The Kazakh government was reshuffled on Wednesday 6 August by President Nursultan Nazarbaev. Two main priorities were put forward : the reduction of the number of ministries and the creation of a super-sized Energy Ministry. These decisions reinforce the position of personalities close to the President while trying to limit the impact of Western sanctions on Russia.
An “effective and compact government”
Make the government more “effective” and “compact” : these are the two priorities of Kazakh President Nursultan Nazarbaev. To achieve it he announced during a government meeting on August 6th a complete reshuffle of the government. Ministries should be cut from 17 to 12 while the number of state committees will decrease to 30, against 54 today. The second big announcement was the creation of a large Energy Ministry, which takes over the current Oil and Gas and Environment ministries. "It is time to concentrate the entire energy sector in the hands of one person,” President Nazarbaev declared. This person will be Vladimir Shkolnik, previously in charge of national uranium company Kazatomprom and a close ally of the President. He will be replaced in Kazatomprom by current Environmental Protection Minister Nurlan Kapparov.
Saving energy exports
Kazakhstan is the world’s largest uranium producer and the second-largest ex-Soviet oil producer after Russia. Its economic growth reached 6% in 2013 after a 5% rise the year before. However, despite being Central Asia’s largest economy thanks to its energy revenues, Nazarbayev declared on August 6th that "Generally speaking, [Kazakhstan’s] energy sector is in disarray." The statement underlines the recent stagnation of oil production after Kashagan oilfield output was halted due to gas leaks, and exports to trade partner Russia are slowing down. Despite its participation to the Eurasian Economic Union which will come into force on January 1st 2015, Kazakhstan suffers from the several rounds of sanctions imposed by the US and the European Union on Moscow over the Ukraine crisis. They have big consequences for all of Russia’s trading partners.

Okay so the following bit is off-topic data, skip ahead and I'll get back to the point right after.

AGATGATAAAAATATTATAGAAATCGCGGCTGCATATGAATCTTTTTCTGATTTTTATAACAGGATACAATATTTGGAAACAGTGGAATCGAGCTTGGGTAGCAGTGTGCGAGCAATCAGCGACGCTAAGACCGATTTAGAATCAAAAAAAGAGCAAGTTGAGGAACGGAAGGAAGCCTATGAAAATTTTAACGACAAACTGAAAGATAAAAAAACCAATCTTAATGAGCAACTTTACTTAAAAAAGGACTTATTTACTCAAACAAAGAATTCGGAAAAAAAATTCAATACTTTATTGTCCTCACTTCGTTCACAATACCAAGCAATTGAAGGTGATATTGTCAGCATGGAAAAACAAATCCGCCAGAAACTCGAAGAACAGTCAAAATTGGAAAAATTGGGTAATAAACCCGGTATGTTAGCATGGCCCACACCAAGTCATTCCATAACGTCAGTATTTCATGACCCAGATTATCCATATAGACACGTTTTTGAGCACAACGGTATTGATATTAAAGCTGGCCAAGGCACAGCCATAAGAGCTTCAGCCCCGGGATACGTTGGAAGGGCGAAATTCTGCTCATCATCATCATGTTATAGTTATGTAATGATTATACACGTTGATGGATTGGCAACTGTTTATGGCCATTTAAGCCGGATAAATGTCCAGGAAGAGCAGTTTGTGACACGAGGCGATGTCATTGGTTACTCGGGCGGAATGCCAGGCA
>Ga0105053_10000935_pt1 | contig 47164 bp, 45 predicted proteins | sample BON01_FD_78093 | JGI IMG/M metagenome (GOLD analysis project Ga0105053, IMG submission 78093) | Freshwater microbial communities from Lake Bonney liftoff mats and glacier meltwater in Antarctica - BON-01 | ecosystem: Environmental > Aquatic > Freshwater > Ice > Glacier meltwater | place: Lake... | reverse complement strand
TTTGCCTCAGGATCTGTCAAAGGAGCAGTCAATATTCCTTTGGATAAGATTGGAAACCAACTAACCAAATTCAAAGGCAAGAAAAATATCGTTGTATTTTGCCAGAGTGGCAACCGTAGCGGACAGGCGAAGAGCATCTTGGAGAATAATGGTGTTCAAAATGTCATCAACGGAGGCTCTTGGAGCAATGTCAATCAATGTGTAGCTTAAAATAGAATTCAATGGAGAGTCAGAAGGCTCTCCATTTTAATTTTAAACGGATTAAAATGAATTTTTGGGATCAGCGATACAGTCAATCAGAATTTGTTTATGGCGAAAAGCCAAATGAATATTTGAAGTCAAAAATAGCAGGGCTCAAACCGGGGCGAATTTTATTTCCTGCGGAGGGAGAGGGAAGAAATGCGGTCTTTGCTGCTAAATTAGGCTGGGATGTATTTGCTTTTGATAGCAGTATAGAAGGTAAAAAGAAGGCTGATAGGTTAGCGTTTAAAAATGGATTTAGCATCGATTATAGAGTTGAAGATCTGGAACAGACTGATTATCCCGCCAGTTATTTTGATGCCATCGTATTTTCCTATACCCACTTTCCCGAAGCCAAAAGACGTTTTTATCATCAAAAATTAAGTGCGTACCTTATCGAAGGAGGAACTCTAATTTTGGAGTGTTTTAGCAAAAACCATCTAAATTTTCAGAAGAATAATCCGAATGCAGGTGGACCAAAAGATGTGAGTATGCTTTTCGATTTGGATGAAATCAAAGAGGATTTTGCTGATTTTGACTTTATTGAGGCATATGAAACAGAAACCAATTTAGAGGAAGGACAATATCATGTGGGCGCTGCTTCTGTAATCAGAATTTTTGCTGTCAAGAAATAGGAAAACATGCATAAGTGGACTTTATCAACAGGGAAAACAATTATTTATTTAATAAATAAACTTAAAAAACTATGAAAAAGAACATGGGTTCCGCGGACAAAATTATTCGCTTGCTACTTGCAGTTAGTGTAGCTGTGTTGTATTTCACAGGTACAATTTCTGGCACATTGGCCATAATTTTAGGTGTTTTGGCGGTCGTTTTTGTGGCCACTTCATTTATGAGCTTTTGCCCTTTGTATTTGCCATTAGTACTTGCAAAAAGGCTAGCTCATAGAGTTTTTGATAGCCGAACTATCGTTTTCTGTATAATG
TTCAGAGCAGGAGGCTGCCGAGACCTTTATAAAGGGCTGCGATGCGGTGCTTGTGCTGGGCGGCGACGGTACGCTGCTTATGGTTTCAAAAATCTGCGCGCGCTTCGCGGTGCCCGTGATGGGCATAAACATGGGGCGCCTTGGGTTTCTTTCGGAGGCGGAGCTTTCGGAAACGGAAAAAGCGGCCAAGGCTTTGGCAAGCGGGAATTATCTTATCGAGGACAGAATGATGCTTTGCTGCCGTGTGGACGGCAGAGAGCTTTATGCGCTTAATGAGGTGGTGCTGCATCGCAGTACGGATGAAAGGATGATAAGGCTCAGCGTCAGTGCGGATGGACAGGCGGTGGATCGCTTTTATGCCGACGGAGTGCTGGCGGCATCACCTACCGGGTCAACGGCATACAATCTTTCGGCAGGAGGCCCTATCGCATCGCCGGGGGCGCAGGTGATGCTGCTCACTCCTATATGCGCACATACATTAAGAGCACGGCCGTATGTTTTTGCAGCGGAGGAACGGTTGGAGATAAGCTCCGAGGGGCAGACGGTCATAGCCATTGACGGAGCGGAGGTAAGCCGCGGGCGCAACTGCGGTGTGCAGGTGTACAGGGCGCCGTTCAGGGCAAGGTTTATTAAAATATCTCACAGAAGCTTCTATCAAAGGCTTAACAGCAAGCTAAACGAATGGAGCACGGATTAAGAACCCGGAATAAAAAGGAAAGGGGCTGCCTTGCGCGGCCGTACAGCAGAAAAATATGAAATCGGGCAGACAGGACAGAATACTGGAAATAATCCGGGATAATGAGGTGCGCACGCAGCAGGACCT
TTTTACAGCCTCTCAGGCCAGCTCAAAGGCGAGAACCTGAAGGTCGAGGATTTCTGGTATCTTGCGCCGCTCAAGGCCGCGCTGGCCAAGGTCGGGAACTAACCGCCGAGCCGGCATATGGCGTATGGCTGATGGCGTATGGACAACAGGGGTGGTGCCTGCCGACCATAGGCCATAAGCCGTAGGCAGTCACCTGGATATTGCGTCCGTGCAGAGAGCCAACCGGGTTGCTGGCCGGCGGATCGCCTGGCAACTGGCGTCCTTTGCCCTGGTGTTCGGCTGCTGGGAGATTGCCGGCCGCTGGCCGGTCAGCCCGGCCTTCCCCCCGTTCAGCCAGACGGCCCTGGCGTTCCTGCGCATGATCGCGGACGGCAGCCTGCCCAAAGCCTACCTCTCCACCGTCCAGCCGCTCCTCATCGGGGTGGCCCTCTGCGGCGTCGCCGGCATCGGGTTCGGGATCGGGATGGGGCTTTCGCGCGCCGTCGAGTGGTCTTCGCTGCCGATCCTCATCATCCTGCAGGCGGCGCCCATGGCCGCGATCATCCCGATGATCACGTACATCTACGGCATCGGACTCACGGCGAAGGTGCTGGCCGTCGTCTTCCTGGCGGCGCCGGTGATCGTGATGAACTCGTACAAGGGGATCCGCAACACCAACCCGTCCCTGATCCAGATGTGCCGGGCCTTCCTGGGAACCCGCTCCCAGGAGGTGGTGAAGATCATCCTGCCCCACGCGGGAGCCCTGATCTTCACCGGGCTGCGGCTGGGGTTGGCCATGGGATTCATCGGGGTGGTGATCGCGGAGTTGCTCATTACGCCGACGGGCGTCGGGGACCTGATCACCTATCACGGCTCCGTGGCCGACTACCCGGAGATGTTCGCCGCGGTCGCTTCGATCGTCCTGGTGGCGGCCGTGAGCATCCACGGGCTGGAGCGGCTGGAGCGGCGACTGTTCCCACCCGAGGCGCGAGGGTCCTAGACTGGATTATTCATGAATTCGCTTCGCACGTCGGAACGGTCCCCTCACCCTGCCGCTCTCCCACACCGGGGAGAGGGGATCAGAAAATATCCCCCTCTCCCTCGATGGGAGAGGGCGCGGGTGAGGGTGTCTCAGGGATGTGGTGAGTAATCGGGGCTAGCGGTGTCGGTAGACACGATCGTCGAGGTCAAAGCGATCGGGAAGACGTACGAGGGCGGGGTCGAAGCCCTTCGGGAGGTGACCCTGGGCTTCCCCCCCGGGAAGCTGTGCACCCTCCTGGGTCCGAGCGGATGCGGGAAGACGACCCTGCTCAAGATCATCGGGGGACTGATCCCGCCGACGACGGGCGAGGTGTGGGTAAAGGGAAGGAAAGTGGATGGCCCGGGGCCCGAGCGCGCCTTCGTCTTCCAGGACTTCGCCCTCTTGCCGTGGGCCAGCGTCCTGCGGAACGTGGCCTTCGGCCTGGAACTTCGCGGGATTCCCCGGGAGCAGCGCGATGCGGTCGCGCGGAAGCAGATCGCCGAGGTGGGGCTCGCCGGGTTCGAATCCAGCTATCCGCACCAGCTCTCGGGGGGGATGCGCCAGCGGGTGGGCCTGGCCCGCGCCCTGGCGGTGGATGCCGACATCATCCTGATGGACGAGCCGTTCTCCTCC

Last February, Kazakhstan’s central bank was forced to devaluate its currency by almost 20% to support oil and industrial metals exporters and maintain its economic growth. Exports to Russia plummeted by more than 21% between January and May while those to Ukraine collapsed by 30%.
Reinforcing the President’s power
The recent reshuffling underlines Kazakhstan’s authoritarian rule. The power of President Nazarbayev, in office since 1991, has gradually been increased constitutionally. In 2007 the parliament voted to allow Nazarbayev to stay in office for an unlimited number of terms. In 2010, he was granted the title “Leader of the Nation” and was given immunity from any prosecution meaning that he will be able to control Kazakh politics even after retiring. Following the April 2011presidential election, 71-year-old Nazarbayev stated that he was not considering giving up the presidential position. The attribution of Kazakhstan’s most important ministry – the Energy Ministry - to a close friend should reaffirm his control over the country’s resources and overall wealth.
For the complete list of new ministries, click here.